What is a dental implant?
Dental implants are the most advanced way to replace a missing tooth or teeth. It is a replacement root made most commonly of titanium which is implanted into the jaw in areas where a tooth or teeth have been lost. This then acts as a root and a replacement tooth can then be fixed to it in a similar way as a crown. They are currently the closest you can get to natural teeth and although it is impossible to beat or replicate a healthy natural tooth it is often reported by patients that implants look, feel and function like natural teeth.
What does the treatment involve?
Most implants are placed under local anaesthesia similar to that used for fillings or extractions. They are inserted into the jawbone after incisions are made in the gums. The duration and complexity differs from case to case and it is important to make sure you understand how complex your own plan is. After a period of time the bone into which the implant is placed will attach to the surface of the implant. A small metal pin is then fitted onto the implant upon which a final restoration in the form of a crown or bridge or over-denture is fixed. The time required to complete treatment also differs from patient to patient and their individual treatment plan.
Who qualifies? /Are you suitable? /Range of treatments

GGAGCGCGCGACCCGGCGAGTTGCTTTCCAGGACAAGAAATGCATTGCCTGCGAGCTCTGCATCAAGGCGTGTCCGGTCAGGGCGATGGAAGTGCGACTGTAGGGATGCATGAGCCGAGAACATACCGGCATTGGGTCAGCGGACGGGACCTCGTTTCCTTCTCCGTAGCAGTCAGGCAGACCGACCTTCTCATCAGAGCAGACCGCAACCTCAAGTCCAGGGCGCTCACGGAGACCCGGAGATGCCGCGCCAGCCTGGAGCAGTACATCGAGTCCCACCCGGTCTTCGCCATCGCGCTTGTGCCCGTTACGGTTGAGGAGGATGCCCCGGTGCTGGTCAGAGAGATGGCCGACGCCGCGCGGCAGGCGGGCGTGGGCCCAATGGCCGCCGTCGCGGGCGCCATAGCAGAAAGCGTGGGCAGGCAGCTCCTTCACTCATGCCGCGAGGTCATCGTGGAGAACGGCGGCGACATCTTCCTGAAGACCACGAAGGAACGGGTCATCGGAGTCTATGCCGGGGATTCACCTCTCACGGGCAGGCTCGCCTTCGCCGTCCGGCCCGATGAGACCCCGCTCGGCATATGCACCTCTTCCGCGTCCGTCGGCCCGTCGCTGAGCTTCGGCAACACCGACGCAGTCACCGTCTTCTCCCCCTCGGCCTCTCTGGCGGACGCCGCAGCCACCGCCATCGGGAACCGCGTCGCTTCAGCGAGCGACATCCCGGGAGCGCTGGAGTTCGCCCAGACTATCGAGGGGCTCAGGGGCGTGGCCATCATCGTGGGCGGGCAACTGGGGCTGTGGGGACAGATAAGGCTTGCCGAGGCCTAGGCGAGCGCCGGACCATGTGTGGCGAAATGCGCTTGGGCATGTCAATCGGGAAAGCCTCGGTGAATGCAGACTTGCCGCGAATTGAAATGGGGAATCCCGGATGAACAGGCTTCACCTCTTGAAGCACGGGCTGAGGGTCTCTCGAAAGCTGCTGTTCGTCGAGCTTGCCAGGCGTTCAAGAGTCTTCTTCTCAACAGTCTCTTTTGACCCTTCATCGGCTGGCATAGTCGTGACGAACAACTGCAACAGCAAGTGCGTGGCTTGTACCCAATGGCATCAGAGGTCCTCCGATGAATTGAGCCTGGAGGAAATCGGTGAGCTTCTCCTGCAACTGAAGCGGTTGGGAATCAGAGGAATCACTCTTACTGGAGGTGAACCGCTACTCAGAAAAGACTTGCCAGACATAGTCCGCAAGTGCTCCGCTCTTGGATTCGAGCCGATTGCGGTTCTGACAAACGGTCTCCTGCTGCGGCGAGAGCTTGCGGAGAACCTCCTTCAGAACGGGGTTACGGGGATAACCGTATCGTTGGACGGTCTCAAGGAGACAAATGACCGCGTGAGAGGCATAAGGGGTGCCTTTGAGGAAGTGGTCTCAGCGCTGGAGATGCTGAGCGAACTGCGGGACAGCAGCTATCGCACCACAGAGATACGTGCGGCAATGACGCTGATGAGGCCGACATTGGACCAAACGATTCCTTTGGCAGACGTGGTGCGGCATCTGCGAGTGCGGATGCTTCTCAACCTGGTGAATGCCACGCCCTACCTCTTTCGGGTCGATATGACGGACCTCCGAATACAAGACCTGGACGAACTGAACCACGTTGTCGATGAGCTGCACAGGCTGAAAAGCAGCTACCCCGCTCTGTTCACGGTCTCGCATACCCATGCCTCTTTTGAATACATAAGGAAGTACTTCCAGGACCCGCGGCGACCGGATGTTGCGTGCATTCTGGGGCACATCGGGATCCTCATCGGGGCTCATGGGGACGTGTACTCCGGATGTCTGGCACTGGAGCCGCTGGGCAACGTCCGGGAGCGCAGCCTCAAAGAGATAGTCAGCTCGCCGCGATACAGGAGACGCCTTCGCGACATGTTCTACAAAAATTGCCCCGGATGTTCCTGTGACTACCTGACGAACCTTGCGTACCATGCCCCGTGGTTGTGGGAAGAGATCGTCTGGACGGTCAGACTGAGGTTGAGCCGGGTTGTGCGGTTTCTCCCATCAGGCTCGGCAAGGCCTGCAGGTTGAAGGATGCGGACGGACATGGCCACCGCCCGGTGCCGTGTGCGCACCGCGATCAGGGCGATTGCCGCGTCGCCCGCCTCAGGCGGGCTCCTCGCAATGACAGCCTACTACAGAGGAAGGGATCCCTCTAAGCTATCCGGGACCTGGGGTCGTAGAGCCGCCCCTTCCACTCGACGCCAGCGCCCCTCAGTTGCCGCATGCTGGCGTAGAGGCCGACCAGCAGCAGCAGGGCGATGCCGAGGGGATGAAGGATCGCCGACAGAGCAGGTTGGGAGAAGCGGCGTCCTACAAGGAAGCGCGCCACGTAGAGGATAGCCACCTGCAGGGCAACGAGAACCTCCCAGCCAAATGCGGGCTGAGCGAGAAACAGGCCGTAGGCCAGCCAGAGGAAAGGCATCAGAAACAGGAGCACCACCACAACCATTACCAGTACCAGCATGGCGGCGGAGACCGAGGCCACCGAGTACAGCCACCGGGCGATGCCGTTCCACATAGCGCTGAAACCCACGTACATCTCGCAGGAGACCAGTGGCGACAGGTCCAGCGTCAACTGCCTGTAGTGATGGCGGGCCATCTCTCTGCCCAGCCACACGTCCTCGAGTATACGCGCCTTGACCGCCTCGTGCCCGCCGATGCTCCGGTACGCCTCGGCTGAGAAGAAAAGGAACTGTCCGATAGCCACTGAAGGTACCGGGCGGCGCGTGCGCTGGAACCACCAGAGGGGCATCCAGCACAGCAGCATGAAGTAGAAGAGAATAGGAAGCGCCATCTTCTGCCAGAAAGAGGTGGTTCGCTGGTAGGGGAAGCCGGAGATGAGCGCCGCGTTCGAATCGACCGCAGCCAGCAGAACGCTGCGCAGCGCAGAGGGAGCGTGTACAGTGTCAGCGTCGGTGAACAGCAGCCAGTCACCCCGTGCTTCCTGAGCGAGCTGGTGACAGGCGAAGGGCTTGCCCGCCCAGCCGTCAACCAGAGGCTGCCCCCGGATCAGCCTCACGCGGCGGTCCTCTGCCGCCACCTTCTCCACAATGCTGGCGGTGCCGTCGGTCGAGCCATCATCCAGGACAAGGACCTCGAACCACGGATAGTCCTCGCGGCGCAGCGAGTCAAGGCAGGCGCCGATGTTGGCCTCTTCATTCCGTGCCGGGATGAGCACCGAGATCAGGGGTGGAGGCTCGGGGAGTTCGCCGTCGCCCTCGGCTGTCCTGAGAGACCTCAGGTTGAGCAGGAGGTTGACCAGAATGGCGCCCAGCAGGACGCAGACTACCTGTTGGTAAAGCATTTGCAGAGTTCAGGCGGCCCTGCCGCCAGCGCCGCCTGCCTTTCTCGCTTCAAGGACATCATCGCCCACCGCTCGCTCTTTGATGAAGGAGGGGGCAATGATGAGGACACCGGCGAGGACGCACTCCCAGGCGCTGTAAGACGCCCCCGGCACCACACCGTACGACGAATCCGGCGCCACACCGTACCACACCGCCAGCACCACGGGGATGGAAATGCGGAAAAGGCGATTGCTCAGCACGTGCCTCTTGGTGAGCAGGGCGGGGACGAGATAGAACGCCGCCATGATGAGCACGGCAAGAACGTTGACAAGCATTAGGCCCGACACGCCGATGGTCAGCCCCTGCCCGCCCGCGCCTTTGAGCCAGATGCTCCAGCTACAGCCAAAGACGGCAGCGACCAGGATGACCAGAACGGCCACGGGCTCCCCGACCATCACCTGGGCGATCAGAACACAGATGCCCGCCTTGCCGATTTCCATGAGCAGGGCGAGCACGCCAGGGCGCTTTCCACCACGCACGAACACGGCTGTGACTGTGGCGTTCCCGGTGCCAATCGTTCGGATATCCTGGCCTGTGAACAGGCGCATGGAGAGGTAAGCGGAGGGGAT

There is hardly anybody who is not suitable for implant treatment. With the exception of rare intravenous medical treatment all other medical conditions, managed during implant treatment, can lead to a successful outcome. It goes without saying that your dentition must be healthy and free of gum disease. Even patients with severe loss of bone in their jaws or several missing teeth or even no teeth left at all will qualify for implant treatment, although this might require a more complex treatment plan. Growing or transplanting new bone may be required.
Is it painful/Uncomfortable/Pain control?
Most patients are pleasantly surprised as to how little pain is experienced after implant placement. Often none or just a couple of pain control tablets are needed on the day after the procedure. Some swelling as well as bruising for a few days after surgery can also be expected.
How safe are implants?
Implants are completely safe and you will be made aware of any anatomical structures that are at risk of damage in your particular case. Your treatment plan will point out these structures and the measures we will take to avoid damage. Even with these in place there will always remain a very small statistical risk which will be discussed with you as part of your treatment plan.
Problems/Causes of failure/Success rates/How long do they last?
A small percentage of implants fail shortly after placement and have to be removed. Smoking and excess alcohol consumption plays a major role in early and late implant failure. The risks involved with smoking will form part of your treatment plan. Poor plaque control around implants also plays a major role in late implant failure. Nothing lasts forever and this is also true for implant retained teeth. It can be accepted that a well integrated implant that is well maintained in a healthy mouth can last many years with a good possibility that this can last you your lifetime. You must also expect that crowns and/or any other structures fixed on an implant might need replacement and maintenance in the same way as normal teeth need attention from time to time. This also includes possible screw and component failures. Grinding teeth can also overload implants. All these risk factors will form part of your treatment plan.